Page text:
4. Add the lemon juice and a splash of water to the pan and swirl it to coat the turnips. Season with salt and pepper.Enjoy!
  5. HELPFUL HINT: When cooking pasta, bring the water to a boil and then salt it. Do not salt the water before it boils or you will cause pits in your pot.

That’s it for this week. As we wind down our season, I urge anyone who has not yet volunteered at the site to sign up or contact Anastasia.

Have a delicious week!






OCTOBER 23, 2018

Greetings All,

Have we skipped fall and gone straight to winter? The cooler weather is an inspiration. It is motivating us to cook and eat heartier, more harvest-y food.

This week’s recipe is for baked acorn squash, elevated to comfort food status by the addition of kale and sausage. Don’t know about you, but I’m getting a little bored with the butter and brown sugar thing.



2 medium acorn squash, halved width-wise and seeded

1/2 tsp kosher salt

1/4 tsp black pepper

Olive oil cooking spray for the pan

3 tsp olive oil, divided

8 oz hot Italian turkey sausage, removed from casings

1 large leek, white and light green parts only, halved and sliced

2 cloves garlic, finely chopped

4 cups tightly packed torn kale

1/3 cup chicken broth

1/4 cup chopped walnuts

2 TBS grated fresh Parmesan or Romano cheese

2 TBS panko breadcrumbs


1. Preheat the oven to 375°.

2. Cut a thin slice off each squash, so they don’t rock. Sprinkle the inside with salt and pepper and then coat them with cooking spray.

3. Place the squash flesh side down on a baking sheet lined with aluminum foil or baking parchment and  bake until it is tender, approximately 30 minutes.

4. Remove the squash from the oven, flip the halves over so they’re skin side down and set aside.

5. Preheat the broiler.

6. Heat 1 teaspoon of oil in a nonstick skillet. Add the sausage and cook, breaking the meat into coarse pieces, until brown, about 6 minutes. Transfer the sausage to a bowl.

7. In the  same skillet, add the remaining 2 teaspoons of oil and the leek. Cook about 3 minutes, until the leek softens.

8. Add the garlic and  cook for  30 seconds. Add the kale and toss. Add the broth.

9. Cover and cook until the kale is tender, about 5 minutes. Stir in the cooked sausage.

10. Divide the kale-sausage stuffing among the squash halves. In a bowl, combine the walnuts, grated cheese and panko bread crumbs.  Sprinkle this mixture  over the stuffed squash and coat with cooking spray.

11. Broil until the breadcrumbs are golden, about 2 minutes.

HELPFUL HINT: The holiday season is approaching. If your champagne goes flat, throw a couple of raisins into it. The sugar from the raisins will pump up the bubbles.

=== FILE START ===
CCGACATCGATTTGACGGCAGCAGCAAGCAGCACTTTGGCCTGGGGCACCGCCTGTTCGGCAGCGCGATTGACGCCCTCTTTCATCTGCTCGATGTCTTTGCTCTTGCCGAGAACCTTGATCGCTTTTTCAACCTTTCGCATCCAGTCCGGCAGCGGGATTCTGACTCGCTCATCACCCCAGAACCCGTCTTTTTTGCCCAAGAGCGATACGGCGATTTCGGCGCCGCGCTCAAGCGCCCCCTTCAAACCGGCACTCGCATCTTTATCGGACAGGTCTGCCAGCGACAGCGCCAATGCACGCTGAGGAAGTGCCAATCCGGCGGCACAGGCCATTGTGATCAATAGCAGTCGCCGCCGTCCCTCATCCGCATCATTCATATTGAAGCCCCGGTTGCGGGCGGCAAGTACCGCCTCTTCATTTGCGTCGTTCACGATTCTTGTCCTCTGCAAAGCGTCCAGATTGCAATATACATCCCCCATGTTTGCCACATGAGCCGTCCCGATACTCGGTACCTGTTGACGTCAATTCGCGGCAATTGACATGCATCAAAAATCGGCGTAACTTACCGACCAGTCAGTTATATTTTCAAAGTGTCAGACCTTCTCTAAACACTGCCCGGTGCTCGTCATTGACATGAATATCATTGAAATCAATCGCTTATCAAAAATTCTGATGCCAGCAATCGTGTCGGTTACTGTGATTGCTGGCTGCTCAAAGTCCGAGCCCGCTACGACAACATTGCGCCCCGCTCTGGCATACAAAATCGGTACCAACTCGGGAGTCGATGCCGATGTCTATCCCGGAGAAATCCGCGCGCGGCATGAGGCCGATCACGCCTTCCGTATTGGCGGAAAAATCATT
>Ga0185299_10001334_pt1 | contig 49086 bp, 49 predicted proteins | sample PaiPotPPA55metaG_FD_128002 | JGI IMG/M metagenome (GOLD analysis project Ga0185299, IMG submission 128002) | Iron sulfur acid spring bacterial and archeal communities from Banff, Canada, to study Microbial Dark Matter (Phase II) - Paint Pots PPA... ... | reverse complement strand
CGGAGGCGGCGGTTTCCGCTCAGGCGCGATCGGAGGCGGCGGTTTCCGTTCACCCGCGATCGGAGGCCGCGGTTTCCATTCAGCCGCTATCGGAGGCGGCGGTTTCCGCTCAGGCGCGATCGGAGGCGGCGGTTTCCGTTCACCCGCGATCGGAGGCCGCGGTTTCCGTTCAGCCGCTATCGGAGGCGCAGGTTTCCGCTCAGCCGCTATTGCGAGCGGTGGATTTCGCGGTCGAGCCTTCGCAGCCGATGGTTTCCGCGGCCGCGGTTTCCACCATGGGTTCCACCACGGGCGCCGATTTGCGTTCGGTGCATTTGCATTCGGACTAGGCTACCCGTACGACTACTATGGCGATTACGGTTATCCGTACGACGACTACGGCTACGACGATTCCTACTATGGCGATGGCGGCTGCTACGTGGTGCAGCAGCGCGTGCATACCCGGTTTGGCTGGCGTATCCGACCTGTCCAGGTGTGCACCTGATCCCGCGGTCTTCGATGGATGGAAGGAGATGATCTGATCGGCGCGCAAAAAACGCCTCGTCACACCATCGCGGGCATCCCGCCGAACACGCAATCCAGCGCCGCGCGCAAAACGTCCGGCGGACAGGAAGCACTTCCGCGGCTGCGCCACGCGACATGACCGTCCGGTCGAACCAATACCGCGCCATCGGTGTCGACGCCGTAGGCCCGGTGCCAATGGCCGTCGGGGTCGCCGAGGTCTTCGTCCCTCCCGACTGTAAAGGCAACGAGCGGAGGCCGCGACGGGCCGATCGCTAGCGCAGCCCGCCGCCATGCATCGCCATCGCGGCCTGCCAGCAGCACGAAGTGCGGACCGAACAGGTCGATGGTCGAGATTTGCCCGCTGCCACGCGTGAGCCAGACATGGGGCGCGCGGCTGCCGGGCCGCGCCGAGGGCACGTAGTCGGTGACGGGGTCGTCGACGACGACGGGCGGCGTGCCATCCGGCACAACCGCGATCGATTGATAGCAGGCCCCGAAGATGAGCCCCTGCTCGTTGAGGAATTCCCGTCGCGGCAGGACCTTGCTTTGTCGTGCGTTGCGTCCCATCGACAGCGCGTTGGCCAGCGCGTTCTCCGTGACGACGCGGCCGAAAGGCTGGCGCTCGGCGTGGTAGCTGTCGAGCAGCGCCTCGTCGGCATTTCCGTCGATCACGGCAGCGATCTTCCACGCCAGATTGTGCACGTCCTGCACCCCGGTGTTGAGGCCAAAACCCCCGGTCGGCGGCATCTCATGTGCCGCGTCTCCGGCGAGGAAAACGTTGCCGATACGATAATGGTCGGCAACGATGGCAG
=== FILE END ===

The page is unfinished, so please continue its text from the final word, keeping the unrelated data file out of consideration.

Hope you enjoy this recipe. Have a delicious week!




October 20, 2018

Greetings All,

*If you have not yet volunteered to serve a two hour shift at the CSA, please hurry – it is your obligation as a member to serve at least one shift.

So, summer is, apparently, over. This means shorter days, cooler nights and wonderful hearty harvest food. Lucky us!

Today’s recipe is a twist on potato salad.  Try some sweet potato salad! It really is a yummy change.




2 large sweet potatoes,  peeled and cut into 1-inch pieces

2 TBS olive oil

1/2 tsp salt

1/2 tsp pepper

1 can black beans (15 oz), drained and rinsed

3 scallions, trimmed and thinly sliced (use both the green and white parts)

1 medium red bell pepper, seeded and cut into small dice

1 cup corn kernels (fresh or frozen)

1/2 cup cilantro leaves, minced

2 TBS honey

2 TBS Dijon mustard

2 TBS lemon juice

2 TBS olive oil

salt and pepper to taste



  1. Preheat the oven to 400 degrees. Line a baking pan with a baking parchment sheet  or spray with cooking spray.
  2. Spread the sweet potatoes in an even, single layer. Drizzle with 2 tablespoons olive oil, season with salt and pepper, and bake for about 45 minutes, or until fork-tender. Halfway through baking, stir or flip the potatoes.
  3. In a large bowl, mix the black beans, scallions, red pepper, corn and cilantro, then set aside.
  4. In a medium bowl, add the honey, mustard, lemon juice, 2 tablespoons of olive oil, salt and pepper to taste and whisk to combine, then set aside.
  5. After the potatoes are cooked, add them to the bowl with the beans and vegetables, then add the sauce, and toss to combine. Taste and adjust seasonings, and serve. Potato salad keep, tightly covered, in the fridge for 5 days.